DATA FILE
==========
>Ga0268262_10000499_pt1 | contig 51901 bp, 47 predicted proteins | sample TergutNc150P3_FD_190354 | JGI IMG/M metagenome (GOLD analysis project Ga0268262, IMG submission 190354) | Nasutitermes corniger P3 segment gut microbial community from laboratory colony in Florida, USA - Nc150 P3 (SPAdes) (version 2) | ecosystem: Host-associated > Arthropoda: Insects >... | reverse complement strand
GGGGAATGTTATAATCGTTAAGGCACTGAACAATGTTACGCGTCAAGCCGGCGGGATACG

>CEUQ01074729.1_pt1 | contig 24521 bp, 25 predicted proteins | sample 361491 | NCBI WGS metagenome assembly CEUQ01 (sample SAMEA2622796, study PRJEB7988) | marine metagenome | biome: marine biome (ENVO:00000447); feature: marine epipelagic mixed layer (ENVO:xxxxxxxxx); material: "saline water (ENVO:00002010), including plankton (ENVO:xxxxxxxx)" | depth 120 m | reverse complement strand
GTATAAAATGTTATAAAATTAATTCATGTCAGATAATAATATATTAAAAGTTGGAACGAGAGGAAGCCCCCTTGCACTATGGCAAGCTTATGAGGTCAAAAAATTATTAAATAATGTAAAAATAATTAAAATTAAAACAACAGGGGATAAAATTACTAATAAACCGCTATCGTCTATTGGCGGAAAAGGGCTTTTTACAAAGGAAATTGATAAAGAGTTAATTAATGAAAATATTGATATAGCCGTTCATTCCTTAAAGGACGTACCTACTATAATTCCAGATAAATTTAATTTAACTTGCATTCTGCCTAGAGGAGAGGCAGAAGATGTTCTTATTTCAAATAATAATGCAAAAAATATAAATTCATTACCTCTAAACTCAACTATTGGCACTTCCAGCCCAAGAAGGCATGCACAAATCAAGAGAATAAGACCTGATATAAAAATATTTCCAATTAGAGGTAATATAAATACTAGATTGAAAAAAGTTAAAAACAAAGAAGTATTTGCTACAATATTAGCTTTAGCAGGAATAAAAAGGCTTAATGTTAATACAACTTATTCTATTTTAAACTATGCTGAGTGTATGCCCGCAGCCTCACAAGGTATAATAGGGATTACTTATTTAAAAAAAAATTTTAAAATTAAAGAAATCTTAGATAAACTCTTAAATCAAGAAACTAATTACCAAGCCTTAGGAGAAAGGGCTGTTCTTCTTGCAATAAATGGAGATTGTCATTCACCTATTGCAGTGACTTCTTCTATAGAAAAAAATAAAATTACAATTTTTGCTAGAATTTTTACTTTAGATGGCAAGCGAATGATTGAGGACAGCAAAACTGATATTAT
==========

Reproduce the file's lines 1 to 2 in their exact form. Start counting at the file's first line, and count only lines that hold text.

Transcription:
>Ga0268262_10000499_pt1 | contig 51901 bp, 47 predicted proteins | sample TergutNc150P3_FD_190354 | JGI IMG/M metagenome (GOLD analysis project Ga0268262, IMG submission 190354) | Nasutitermes corniger P3 segment gut microbial community from laboratory colony in Florida, USA - Nc150 P3 (SPAdes) (version 2) | ecosystem: Host-associated > Arthropoda: Insects >... | reverse complement strand
GGGGAATGTTATAATCGTTAAGGCACTGAACAATGTTACGCGTCAAGCCGGCGGGATACG